A more precise description of an M sequence signal can be provided with reference to FIG. 4 attached:
elementary pulse duration "θ" 0.1 μs<θ<100 μs, ideally about 1 μs,
repetition period T: 1 μs<T<10 s, ideally comprised between 0.5 and 5 s.
The pseudo-random type coded signals, particularly the currently preferred M sequence pseudo-random type signals can readily be obtained using electronic circuits well known to those skilled in the art.
The use of such wideband electronic signals, preferably random or pseudo-random, makes it possible to achieve better control of heat deposition and to avoid temperature increase disturbance by secondary effects such as cavitation, thus enabling spontaneous tissue destruction to be avoided particularly in the case of moderate heating used in hyperthermia.
Secondly, considering high-intensity use, the invention makes it possible to employ higher intensities and to reduce, for a given ultrasound dose, firing duration and, consequently, the duration of treatment, while avoiding cavitation phenomena thus making it possible to carry out treatment of tumors in living beings, in particular animals or human beings, with higher level of safety while reducing the risk of damage at various interfaces.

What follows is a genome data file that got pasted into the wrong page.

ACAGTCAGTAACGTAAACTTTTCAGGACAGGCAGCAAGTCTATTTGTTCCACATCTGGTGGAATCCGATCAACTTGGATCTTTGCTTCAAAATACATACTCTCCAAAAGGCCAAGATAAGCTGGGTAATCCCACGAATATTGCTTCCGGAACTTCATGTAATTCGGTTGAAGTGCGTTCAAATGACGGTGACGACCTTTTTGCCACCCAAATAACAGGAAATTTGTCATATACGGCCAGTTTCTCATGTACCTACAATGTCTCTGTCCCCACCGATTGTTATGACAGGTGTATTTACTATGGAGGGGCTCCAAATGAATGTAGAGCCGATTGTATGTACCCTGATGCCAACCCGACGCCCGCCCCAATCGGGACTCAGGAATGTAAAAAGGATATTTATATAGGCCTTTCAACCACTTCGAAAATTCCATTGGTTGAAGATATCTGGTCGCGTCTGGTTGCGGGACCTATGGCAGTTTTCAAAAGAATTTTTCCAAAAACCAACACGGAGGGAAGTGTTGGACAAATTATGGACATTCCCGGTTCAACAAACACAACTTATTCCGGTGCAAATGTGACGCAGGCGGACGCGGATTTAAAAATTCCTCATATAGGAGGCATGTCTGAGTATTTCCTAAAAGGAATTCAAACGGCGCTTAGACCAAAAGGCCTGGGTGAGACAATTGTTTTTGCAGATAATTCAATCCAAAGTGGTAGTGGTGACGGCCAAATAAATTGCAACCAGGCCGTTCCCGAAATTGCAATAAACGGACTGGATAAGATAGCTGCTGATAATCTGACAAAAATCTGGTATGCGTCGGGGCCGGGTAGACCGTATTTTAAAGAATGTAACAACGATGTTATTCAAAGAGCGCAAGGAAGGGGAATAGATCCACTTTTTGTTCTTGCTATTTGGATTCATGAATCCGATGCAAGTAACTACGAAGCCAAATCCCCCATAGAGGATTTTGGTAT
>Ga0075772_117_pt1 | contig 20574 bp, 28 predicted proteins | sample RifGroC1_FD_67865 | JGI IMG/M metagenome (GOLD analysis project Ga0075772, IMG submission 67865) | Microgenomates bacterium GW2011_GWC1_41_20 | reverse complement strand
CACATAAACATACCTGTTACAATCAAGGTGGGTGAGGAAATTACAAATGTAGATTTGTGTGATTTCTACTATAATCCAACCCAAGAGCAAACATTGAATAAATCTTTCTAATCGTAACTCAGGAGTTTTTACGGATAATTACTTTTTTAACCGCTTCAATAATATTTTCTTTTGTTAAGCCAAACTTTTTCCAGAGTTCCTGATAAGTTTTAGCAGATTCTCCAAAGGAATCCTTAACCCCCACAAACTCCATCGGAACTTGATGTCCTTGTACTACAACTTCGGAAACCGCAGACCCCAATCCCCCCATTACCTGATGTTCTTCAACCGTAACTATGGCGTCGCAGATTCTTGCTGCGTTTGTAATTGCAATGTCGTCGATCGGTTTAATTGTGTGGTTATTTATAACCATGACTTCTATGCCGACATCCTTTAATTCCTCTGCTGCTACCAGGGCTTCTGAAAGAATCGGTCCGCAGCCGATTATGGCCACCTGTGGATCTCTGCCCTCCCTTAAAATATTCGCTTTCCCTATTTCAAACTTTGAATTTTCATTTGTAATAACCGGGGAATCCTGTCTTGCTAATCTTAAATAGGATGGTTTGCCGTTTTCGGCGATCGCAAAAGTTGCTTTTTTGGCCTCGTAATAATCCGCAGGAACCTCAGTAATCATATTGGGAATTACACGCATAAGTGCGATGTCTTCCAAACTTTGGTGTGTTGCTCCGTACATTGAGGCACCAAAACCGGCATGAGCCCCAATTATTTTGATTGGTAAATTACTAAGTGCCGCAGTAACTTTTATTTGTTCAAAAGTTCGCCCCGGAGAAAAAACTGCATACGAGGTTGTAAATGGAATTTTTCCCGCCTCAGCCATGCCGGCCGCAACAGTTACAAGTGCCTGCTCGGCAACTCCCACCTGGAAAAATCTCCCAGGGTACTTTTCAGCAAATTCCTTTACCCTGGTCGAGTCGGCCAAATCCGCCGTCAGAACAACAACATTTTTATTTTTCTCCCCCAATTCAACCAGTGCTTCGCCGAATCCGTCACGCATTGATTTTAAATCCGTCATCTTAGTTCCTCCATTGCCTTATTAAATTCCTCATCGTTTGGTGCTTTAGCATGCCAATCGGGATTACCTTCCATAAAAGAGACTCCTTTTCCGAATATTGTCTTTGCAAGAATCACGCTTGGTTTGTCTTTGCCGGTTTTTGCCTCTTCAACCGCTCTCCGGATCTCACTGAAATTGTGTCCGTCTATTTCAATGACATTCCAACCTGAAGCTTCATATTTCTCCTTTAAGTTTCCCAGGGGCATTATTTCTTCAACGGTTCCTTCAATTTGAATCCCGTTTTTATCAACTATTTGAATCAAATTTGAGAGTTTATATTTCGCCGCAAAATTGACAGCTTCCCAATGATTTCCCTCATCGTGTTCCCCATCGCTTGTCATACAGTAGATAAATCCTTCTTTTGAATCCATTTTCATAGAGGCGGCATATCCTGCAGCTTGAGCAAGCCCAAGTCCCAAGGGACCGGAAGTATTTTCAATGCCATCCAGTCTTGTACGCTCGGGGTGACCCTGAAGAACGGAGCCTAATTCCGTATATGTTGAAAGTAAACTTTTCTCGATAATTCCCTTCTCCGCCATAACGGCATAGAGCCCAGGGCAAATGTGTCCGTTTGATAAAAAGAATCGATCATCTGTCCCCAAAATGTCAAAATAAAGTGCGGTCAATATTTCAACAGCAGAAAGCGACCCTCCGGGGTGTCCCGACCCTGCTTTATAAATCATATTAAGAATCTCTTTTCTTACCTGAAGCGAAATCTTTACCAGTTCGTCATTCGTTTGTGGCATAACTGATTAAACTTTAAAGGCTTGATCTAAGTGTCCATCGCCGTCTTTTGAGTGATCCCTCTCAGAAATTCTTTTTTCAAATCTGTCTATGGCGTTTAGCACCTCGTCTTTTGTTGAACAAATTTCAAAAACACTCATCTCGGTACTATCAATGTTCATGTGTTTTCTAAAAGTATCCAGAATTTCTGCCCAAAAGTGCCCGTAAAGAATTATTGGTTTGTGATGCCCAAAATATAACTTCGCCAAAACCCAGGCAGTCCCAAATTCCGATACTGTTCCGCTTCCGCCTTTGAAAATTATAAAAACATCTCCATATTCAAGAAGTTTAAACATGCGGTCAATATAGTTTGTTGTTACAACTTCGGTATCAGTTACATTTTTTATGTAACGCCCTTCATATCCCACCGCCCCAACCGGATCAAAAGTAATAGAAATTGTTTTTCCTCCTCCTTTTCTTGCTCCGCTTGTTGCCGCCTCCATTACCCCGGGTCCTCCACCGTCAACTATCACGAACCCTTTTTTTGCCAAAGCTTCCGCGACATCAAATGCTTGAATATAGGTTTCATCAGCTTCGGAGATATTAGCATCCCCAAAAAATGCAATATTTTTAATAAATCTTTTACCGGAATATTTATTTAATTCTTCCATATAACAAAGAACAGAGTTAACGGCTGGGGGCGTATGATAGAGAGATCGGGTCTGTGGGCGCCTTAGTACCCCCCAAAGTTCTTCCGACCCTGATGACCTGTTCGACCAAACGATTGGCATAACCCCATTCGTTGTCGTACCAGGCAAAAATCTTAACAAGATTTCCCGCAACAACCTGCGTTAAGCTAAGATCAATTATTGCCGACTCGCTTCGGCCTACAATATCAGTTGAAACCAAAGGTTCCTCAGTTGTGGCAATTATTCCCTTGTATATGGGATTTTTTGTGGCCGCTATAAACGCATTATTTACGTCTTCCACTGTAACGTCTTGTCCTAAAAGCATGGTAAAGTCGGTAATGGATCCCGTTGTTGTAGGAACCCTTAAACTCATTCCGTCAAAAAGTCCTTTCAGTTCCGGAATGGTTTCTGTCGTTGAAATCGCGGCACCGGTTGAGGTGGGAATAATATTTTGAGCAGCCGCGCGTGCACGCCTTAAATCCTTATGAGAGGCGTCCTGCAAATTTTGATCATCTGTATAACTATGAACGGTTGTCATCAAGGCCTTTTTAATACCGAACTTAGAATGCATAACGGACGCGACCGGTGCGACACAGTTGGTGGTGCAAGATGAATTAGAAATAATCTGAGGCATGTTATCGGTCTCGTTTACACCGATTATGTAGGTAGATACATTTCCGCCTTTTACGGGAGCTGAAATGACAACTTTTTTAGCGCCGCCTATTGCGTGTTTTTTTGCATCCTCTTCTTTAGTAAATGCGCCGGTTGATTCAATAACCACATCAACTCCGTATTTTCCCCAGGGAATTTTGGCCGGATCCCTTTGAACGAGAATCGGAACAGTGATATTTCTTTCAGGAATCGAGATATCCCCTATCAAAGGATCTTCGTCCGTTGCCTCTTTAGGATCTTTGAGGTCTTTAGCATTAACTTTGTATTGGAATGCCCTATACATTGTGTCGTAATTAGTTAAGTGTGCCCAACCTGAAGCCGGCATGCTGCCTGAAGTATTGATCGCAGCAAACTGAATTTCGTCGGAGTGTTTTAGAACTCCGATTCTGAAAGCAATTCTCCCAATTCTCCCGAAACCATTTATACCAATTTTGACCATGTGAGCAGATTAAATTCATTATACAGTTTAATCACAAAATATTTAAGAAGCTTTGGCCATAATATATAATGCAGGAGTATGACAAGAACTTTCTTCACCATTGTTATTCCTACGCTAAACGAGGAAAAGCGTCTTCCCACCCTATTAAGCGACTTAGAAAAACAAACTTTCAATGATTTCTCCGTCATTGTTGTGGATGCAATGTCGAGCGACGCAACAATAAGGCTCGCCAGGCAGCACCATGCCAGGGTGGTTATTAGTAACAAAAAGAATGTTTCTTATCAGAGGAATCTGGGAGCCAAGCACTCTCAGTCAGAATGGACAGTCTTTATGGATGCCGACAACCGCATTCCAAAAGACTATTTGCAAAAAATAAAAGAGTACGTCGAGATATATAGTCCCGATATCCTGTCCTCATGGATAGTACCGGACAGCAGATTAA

From a second aspect, the present invention also provides a therapy apparatus comprising an actual therapy device including at least one ultrasound therapy transducer element and a signal generator supplying an electronic signal to said ultrasound transducer element, in which the signal generator supplies a wideband electronic signal of the random or pseudo-random type.
In one preferred embodiment, the signal generator supplies a Gaussian or Poissonian distribution type random signal.
In another preferred embodiment, the signal generator supplies a Golay coded or a Barker coded pseudo-random signal.
In another preferred embodiment, the signal generator supplies an M-sequence pseudo-random type coded electronic signal.
This M-sequence pseudo-random type coded electronic signal preferably has an elementary pulse duration (θ) theta comprised between 0.1 μs and 100 μs and is ideally of about 1 μs, and a period of repetition T about between 1 μs and 10 s and ideally about between 0.5 s and 5 s.